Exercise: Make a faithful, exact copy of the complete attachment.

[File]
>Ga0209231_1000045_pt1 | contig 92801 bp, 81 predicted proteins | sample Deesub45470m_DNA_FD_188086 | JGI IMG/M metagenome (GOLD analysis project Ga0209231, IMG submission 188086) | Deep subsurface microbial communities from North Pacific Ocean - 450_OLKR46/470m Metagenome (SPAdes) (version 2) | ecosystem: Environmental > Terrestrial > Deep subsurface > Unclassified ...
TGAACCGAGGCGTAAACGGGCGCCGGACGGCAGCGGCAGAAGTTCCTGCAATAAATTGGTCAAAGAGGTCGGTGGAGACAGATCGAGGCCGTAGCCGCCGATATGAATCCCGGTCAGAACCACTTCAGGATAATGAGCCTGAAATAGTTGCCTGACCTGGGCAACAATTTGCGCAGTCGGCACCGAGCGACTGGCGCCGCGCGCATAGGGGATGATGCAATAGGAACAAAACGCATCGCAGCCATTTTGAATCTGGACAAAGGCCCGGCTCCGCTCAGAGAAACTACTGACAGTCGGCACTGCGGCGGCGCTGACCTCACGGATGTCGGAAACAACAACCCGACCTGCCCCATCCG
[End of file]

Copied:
>Ga0209231_1000045_pt1 | contig 92801 bp, 81 predicted proteins | sample Deesub45470m_DNA_FD_188086 | JGI IMG/M metagenome (GOLD analysis project Ga0209231, IMG submission 188086) | Deep subsurface microbial communities from North Pacific Ocean - 450_OLKR46/470m Metagenome (SPAdes) (version 2) | ecosystem: Environmental > Terrestrial > Deep subsurface > Unclassified ...
TGAACCGAGGCGTAAACGGGCGCCGGACGGCAGCGGCAGAAGTTCCTGCAATAAATTGGTCAAAGAGGTCGGTGGAGACAGATCGAGGCCGTAGCCGCCGATATGAATCCCGGTCAGAACCACTTCAGGATAATGAGCCTGAAATAGTTGCCTGACCTGGGCAACAATTTGCGCAGTCGGCACCGAGCGACTGGCGCCGCGCGCATAGGGGATGATGCAATAGGAACAAAACGCATCGCAGCCATTTTGAATCTGGACAAAGGCCCGGCTCCGCTCAGAGAAACTACTGACAGTCGGCACTGCGGCGGCGCTGACCTCACGGATGTCGGAAACAACAACCCGACCTGCCCCATCCG